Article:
If i have a plugin that contains 1 single php file and another plugin that contains 100 php files, 50 images, some css/js etc. Will the actual quantity of the files within this plugin affect the performance. I know the quality of the code matters, but in this case i want to know does wordpress scan all files in a plugin directory or does it only load the main {pluginname}.php file?

For example, a plugin with 100 php files, none of these files are included within the main {pluginname}.php file. Does this mean wordpress will just ignore all of these files and it wont do anything for performance?

1 Answer 1


You're worrying too much about something that doesn't mean much. WordPress doesn't care how many PHP files you have; the PHP interpreter does. And the PHP interpreter really doesn't care about the number of files until it actually accesses those files and executes the code. And for all purposes, the interpreter doesn't access a file until told by the code.

Modern servers and PHP are so fast that you're not going to see an appreciable difference in the speed that the interpreter reads files. With 10,000 files, maybe there will be a slowdown. But that's more the server, the OS, the storage (HD or SSD), RAM, etc., dealing with the files themselves and the directory structure not the PHP code in each file.

Now, what is in those PHP files will make the difference. The speed of the PHP interpreter depends on the CPU of the server. Slow shared server = slow PHP execution. And if you're trying to calculate pi with PHP, you're find out that PHP will use lots of CPU and will be slow, depending on the server.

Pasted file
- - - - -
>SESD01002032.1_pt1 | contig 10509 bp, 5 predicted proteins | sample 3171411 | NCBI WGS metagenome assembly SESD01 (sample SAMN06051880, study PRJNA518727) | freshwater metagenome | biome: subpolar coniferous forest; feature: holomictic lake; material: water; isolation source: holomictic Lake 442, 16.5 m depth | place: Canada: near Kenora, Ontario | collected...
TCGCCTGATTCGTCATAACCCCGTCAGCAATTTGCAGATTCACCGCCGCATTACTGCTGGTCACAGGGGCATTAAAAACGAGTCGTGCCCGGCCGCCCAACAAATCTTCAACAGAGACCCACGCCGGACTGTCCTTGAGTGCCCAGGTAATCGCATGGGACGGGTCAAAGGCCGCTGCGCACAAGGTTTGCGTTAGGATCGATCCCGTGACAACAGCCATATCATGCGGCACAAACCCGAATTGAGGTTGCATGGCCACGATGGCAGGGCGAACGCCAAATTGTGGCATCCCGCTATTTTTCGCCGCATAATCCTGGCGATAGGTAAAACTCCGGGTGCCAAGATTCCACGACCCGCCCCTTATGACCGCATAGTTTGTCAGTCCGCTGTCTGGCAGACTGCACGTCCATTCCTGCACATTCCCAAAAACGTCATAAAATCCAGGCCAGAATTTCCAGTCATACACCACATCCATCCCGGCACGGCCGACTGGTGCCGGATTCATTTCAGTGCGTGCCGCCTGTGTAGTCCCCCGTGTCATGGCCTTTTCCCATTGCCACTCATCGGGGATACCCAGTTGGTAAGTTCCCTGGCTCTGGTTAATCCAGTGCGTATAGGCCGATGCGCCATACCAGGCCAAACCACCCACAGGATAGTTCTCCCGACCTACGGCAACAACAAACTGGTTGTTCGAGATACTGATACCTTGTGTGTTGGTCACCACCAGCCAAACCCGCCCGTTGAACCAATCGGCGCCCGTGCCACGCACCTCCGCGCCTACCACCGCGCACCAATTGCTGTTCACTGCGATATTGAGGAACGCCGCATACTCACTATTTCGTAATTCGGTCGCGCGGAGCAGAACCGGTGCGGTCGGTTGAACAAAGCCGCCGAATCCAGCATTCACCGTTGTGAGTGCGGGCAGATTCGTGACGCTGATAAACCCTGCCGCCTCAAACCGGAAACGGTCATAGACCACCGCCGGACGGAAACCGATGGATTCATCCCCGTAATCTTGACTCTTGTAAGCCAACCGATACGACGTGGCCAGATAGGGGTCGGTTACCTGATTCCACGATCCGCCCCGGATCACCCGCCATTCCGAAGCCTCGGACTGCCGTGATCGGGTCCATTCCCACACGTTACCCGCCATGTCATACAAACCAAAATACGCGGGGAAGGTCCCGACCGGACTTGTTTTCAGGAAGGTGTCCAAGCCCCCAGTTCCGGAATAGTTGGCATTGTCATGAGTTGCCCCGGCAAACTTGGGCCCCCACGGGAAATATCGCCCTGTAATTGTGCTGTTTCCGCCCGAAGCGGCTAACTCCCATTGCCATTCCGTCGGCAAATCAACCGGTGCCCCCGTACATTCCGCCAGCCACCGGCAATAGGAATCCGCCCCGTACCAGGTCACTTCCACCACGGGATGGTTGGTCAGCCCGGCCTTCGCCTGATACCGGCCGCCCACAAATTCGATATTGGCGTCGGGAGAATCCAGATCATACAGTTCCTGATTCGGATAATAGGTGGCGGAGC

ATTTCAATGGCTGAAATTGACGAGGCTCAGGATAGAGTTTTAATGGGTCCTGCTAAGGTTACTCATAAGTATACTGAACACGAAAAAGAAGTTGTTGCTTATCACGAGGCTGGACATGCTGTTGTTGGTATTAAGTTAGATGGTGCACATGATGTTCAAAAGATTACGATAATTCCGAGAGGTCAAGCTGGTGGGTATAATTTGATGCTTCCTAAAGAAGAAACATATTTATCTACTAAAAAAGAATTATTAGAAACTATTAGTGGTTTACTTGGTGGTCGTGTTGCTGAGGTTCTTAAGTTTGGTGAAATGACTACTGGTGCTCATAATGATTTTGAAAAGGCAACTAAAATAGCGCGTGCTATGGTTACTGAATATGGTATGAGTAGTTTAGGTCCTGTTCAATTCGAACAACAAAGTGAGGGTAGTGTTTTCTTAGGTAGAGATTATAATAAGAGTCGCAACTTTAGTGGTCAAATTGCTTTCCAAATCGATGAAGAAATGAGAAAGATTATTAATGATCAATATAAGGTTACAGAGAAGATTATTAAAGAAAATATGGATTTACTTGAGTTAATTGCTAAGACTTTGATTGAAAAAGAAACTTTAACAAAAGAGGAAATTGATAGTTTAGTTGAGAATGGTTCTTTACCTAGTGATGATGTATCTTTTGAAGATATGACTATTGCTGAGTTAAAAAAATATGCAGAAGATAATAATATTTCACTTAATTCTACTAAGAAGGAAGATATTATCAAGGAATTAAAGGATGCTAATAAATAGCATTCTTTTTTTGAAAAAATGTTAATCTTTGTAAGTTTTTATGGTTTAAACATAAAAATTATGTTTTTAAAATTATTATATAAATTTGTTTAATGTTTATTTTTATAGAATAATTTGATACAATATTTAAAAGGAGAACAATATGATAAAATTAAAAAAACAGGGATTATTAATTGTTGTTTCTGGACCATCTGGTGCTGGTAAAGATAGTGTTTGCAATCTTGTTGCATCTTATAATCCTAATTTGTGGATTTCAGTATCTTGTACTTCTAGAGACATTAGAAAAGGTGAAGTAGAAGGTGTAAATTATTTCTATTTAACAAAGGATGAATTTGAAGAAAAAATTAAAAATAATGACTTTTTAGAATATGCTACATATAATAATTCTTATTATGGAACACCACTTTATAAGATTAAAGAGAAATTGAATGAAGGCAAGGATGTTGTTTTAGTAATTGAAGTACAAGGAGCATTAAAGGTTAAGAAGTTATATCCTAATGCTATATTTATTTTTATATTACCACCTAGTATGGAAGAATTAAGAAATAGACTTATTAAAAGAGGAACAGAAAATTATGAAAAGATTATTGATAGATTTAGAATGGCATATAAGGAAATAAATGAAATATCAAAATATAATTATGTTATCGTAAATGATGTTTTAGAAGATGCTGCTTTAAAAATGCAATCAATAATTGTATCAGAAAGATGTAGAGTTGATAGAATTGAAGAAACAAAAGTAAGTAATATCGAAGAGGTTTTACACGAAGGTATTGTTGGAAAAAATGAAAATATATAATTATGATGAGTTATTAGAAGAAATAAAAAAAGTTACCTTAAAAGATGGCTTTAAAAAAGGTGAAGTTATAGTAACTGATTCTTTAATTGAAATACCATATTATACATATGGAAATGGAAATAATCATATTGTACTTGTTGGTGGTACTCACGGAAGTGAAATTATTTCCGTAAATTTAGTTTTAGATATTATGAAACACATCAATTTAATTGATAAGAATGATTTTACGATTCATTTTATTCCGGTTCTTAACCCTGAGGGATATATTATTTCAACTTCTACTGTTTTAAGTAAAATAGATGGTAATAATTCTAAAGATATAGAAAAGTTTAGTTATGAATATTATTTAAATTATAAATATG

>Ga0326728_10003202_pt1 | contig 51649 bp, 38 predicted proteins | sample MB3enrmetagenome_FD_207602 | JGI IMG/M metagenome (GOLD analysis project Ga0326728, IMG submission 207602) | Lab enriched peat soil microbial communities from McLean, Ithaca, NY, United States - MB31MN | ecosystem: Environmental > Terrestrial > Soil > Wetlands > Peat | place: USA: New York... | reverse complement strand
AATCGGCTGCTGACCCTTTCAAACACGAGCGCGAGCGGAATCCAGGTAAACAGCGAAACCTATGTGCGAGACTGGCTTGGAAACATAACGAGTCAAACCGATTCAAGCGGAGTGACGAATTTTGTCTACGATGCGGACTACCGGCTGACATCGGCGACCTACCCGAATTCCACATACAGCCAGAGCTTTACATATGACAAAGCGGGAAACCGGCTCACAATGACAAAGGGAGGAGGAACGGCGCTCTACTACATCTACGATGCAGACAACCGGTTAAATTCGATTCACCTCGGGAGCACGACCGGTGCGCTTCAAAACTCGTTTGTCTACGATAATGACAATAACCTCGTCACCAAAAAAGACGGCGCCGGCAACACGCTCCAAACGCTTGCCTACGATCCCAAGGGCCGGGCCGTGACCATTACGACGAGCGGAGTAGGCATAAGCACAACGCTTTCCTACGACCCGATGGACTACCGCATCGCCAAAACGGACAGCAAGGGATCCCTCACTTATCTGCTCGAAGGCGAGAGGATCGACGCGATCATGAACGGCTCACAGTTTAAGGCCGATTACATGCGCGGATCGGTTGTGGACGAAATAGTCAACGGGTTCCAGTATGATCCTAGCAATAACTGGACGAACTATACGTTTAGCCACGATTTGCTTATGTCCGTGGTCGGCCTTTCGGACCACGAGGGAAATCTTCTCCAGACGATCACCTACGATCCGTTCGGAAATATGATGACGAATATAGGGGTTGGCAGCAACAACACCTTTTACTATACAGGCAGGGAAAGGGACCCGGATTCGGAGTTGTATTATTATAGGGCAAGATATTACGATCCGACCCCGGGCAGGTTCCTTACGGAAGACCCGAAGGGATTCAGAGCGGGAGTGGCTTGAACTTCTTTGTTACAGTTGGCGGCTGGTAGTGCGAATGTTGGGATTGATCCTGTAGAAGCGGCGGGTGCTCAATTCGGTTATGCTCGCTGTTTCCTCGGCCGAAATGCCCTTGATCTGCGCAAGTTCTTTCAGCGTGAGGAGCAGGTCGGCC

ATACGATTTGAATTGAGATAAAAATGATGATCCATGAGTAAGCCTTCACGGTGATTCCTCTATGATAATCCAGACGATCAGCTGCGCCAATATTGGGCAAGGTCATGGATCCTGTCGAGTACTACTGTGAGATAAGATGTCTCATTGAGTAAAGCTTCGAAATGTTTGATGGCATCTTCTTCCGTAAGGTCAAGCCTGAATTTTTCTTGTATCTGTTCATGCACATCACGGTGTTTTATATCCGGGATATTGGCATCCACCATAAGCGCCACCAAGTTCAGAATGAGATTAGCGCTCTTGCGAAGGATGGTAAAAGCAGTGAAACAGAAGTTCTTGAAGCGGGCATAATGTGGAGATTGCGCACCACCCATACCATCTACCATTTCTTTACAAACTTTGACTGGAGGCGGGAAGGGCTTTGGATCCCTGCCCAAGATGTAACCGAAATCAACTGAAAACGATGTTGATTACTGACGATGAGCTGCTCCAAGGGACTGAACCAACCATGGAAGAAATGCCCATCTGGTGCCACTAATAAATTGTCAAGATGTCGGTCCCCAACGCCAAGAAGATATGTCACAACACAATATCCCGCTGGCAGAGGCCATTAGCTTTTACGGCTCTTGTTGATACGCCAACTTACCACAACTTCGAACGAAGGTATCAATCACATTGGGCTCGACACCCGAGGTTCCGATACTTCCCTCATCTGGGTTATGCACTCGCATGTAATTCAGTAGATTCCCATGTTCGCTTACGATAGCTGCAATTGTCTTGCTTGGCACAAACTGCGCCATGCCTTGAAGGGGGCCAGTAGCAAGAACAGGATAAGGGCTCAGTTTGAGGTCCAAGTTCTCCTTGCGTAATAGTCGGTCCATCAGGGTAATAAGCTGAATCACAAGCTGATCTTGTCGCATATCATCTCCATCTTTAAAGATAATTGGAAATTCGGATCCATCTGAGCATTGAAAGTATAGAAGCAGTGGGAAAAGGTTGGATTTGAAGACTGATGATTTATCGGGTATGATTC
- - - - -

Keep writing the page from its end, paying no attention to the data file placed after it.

And if you're using PHP to call the database with complex queries, or calling external resources that depend on other servers, those are more performance hits having to do with PHP execution and not the number of files.

Yes, a plugin can be slow, even with only one PHP file, if you're doing extravagant things in that one file. The PHP code and what it does is the issue, not the raw number of PHP files. The files - and the code in them - just sit there, waiting to be executed; the execution is what takes the time and impacts the performance.

WordPress will load the main PHP of a plugin, and then PHP does what it is told to do in that one file; and if that main PHP file tells PHP to load 1,000 more files, and there are executable hooks, database calls, etc., in each file, then yes, the plugin could be slow.

Edit: And, as pointed out in comments, I'm not even taking PHP caching into account, and that can make a huge difference in performance of the OS, file system and the PHP interpreter.

  • well my worry was that the code within the wordpress core that loads the plugin was going to do some sort of loop to scan every file in a plugins folder in order to check for hooks or something. Based on your answer its safe to assume that wordpress does not need to scan the contents of the directory. it loads the main plugin file and thats it? Sep 27, 2016 at 16:18
  • WP loads the main plugin PHP file and PHP does what that file says; if that PHP file says load 1000 other PHP files and there are executable hooks in each one, yes, it could be slow. Sep 27, 2016 at 16:36
  • since php 5.6 interpreter results are cached so files are not even going to be read again if their time stamp matches the last time the were read.In addition in most modern OS files which are frequently read will be in a memory cache, so even the HDD might not need to do anything Sep 27, 2016 at 17:08
  • Good point about caching; I didn't think about that. Sep 27, 2016 at 19:32

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